A question that the Chileans do not seem to answer fully is why they do not exchange their parts specialties for entire autos and simply abandon the assembly plants. One justification they cite is that the assembly-line principle has been proven economic for production of as few as 5000 vehicles annually, a level anticipated by the surviving Chile firms. It may be, too, that unassembled autos are easier to ship great distances than the whole product. And if the interchange should really become multi-national, each contributor might well retain its own assembly point where the components would gather. But a factor that probably is more decisive is one that will threaten all attempts at integration -- nationalism. Many Chileans feel that the auto is too decisive in their future to trust its provision to another nation. National pride, then. Chile o to have an auto industry, they say, and at this point economics doesn’t count.

Geography, Politics and LAFTA

Chile’s dealings in the auto parts interchange and its relations generally with its neighbors offer some insights into the frustrations that await impatient economic integrationists.

The parts’ travel between Argentina and Chile illustrates only pall idly LAFTA’s severe transportation problems. Links between this pair of countries are stronger than most, fairly efficient despite the Andes that form their border. Ship rates and runs between Arica and Buenos Aires are described as adequate and have not contributed to the more national problems of Arica’s supply. Land transport is untenable between those points, but is fairly dependable between the Santiago area and the Argentine, focal points of the auto industry that Chile foresees. The railroad previously mentioned is a rarity among border-crossing lines in South America in that it does not change gauge at the frontier. The Inter-American Bank has just loaned Chile $15 million to help build a highway that will facilitate truck crossings of the Andes parallel to the railroad.

Institutional weaknesses of LAFTA, in banking for instance, will become obvious in any attempts to broaden the auto parts plan. The very failure of more LAFTA nations to participate in the project -- and the failure of Chile and others to participate in similar projects launched under the LAFTA banner -- illustrates the disunity that interacts with nationalism to deter integration. Brazil sees its interests best served by trucking in cars independently (although it has exchanged tractor parts with Mexico under LAFTA); Peru, adjoining Chile and proximate in size and many aspects of development, has opted to spend the earrings from its raw-goods exports to import cars at the lower prices of the big producers -- so this potential partner is lost to the common marketers. Chile’s other neighbor, Bolivia, is not even a member of LAFTA. But more on Bolivia after a short look at Chile’s general relations with auto collaborator Argentina.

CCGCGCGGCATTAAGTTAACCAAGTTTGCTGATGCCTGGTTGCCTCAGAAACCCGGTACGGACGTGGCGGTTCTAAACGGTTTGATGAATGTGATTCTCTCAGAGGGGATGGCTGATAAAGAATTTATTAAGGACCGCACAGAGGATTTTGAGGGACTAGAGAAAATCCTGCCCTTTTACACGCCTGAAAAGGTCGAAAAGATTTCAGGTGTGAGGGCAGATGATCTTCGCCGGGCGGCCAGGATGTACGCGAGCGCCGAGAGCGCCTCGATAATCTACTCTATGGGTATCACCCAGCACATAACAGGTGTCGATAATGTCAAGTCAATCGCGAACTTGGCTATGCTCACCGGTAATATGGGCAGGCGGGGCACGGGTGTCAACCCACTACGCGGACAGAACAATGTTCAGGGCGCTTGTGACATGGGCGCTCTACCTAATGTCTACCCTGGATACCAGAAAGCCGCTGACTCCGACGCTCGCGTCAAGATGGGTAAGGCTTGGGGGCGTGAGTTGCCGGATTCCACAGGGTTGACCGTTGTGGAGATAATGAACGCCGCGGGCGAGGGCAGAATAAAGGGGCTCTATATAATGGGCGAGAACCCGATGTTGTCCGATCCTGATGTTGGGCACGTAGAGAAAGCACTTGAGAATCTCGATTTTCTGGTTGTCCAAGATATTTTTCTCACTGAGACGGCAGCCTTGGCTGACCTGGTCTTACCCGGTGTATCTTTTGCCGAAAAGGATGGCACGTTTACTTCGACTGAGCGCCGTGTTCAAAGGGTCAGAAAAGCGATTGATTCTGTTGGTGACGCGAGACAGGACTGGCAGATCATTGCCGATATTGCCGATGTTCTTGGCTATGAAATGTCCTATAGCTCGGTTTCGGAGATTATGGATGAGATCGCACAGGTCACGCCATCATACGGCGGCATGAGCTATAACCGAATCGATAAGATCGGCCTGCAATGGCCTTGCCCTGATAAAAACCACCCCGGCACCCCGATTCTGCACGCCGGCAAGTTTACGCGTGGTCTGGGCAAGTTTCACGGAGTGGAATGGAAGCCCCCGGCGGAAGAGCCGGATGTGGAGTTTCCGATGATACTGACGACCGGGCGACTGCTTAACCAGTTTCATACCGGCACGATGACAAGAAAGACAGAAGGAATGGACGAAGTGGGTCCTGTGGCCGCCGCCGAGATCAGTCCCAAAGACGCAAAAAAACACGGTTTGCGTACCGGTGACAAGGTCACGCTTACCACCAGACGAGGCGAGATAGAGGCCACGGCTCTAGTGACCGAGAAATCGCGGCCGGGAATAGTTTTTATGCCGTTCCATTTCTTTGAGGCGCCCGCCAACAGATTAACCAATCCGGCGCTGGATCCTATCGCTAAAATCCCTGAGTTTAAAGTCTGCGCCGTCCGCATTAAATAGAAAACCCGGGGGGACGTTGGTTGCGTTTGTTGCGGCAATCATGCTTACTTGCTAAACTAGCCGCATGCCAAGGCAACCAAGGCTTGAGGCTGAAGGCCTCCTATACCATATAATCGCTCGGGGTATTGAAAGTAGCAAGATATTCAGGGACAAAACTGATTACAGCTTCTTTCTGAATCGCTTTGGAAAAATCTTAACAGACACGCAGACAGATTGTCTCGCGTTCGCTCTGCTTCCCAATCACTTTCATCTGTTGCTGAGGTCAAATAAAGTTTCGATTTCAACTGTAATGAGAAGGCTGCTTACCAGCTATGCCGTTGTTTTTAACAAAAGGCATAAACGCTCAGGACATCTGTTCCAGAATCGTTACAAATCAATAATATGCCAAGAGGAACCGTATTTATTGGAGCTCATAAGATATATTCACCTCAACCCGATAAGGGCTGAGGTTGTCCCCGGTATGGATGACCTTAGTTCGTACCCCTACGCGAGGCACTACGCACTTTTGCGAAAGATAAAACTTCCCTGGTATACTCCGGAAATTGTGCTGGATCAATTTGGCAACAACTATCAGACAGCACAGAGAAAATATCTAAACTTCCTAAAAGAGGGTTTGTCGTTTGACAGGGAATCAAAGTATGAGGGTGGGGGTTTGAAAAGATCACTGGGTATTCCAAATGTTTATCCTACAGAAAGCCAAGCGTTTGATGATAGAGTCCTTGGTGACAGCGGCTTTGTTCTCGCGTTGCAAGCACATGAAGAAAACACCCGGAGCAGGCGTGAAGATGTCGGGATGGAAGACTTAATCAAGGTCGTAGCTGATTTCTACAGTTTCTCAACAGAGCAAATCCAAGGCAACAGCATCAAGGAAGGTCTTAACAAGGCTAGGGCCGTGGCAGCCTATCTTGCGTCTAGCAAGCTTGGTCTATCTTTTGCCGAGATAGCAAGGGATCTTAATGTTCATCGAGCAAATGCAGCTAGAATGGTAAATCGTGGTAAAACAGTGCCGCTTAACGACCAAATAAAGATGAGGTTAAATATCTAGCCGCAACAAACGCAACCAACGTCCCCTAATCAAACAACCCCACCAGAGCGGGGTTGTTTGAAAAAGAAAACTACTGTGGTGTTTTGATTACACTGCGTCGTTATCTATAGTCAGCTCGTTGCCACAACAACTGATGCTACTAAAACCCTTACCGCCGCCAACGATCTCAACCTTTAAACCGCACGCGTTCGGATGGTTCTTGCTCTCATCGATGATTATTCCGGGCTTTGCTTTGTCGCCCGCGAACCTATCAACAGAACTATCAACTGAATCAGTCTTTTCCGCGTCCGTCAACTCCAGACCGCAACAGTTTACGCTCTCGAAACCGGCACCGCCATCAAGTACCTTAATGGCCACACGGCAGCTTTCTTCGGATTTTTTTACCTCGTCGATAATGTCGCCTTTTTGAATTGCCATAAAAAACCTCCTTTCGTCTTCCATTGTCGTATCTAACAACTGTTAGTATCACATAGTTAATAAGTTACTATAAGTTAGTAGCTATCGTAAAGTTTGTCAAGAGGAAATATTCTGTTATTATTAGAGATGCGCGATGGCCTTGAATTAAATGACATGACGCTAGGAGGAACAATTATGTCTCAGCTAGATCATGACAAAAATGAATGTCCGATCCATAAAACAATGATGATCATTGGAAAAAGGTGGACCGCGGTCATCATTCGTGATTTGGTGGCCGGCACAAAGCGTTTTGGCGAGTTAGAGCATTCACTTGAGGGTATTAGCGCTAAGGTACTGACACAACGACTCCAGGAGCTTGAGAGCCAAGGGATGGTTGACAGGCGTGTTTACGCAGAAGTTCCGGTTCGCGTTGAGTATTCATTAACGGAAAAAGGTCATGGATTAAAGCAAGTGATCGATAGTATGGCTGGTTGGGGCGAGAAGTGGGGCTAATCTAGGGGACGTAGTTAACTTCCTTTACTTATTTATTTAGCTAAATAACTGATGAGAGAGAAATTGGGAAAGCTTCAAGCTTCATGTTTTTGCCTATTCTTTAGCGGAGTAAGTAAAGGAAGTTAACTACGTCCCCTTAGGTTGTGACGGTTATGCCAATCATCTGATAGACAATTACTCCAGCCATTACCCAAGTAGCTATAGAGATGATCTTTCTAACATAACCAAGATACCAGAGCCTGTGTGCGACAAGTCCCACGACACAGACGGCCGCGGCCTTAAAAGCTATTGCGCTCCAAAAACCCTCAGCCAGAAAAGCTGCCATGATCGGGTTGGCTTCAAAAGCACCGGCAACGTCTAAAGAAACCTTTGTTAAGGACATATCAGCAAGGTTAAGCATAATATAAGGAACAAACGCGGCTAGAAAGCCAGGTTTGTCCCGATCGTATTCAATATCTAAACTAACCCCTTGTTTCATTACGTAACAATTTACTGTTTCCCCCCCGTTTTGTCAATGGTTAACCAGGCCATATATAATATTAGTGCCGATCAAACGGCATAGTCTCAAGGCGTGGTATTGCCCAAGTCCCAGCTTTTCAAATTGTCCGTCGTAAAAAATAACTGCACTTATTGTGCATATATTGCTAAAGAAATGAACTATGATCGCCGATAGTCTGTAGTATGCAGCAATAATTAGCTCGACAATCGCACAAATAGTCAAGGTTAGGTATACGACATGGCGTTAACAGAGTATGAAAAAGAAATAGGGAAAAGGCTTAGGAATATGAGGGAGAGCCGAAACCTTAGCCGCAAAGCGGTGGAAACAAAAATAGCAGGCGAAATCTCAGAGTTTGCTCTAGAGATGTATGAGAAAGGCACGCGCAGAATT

Chile’s trade with Argentina is larger than with any other Latin nation. It consists mainly of heavy imports of wheat and beef. Lately the Argentine industry has imported considerable Chilean raw materials so that the Chilean trade deficit across the mountains is only a small one.

While the economies would be complementary in many respects, the people and hence the governments are less inclined to cooperate. Fortunately the border that runs down the Andes spine is largely innocent of habitation, but occasionally a provocation will stir passions that are always at the ready. This happened a year ago and resulted in death of a Chilean policeman who was posthumously raised to the rank of general, or so the newborn legend goes.

Chileans are often haughty about the Argentines’ political instability, although President Frei has made real efforts to keep alive with Gen. Carlos Ongania the cooperative interchange he enjoyed with deposed Argentine President Arturo Illia -- and Ongania has responded in some degree. On the other hand, Buenos Aires businessmen and technicos, queried on the possibilities they see for economic ventures with Chileans, tend to show disinterest or amusement. The Argentine has been described as a proud man who once was rich but now has to watch his accounts. This makes him not only proud, but easily offended. Perhaps with these sensitivities, many Argentines look upon Chile as occupying the same economically inferior and insignificant relation to Argentina that they feel Argentina holds in relation to the United States.

While numerous examples of cooperation exist, from joint efforts against forest fires in the south to simplification of tourist exchange, these efforts are dimmed by such vivid themes as the Chileans’ purchase of jet aircraft almost solely because earlier the Argentines had done the same thing.

No doubt the two countries will argue forever over some pocket of disputed dust among their mountains of the border. And a British surveyor team will be up there mediating on Armageddon. Back around the turn of the century the countries almost went to war, blat settled, and built the Christ of the Andes that can be seen from the train up on the border. The inscription says, “Sooner shall these mountains crumble into dust than Argentines and Chileans break the peace sworn at the feet of Christ the Redeemer.”

The calmer heads on both sides still expect no serious conflict, anyway, and economic cooperation might even provide impetus for more durable political understanding.

But Chile’s other neighborly difficulty, with Bolivia, may well prove more difficult. This conflict is severe, and nowhere more apparent than in Arica. In the War of the Pacific in 1879 Chile wrested from Bolivia and Peru what is now the northern quarter of this country. The objective was the lucrative nitrate fields and copper de-posits. Their capture resulted in Bolivia losing its access to the Pacific Ocean. That loss has obsessed Bolivia ever since. Chile’s defense of its action has been scarcely less obsessive. Peru, which actually lost Arica, seems to be the country now least inclined to look back in wrath.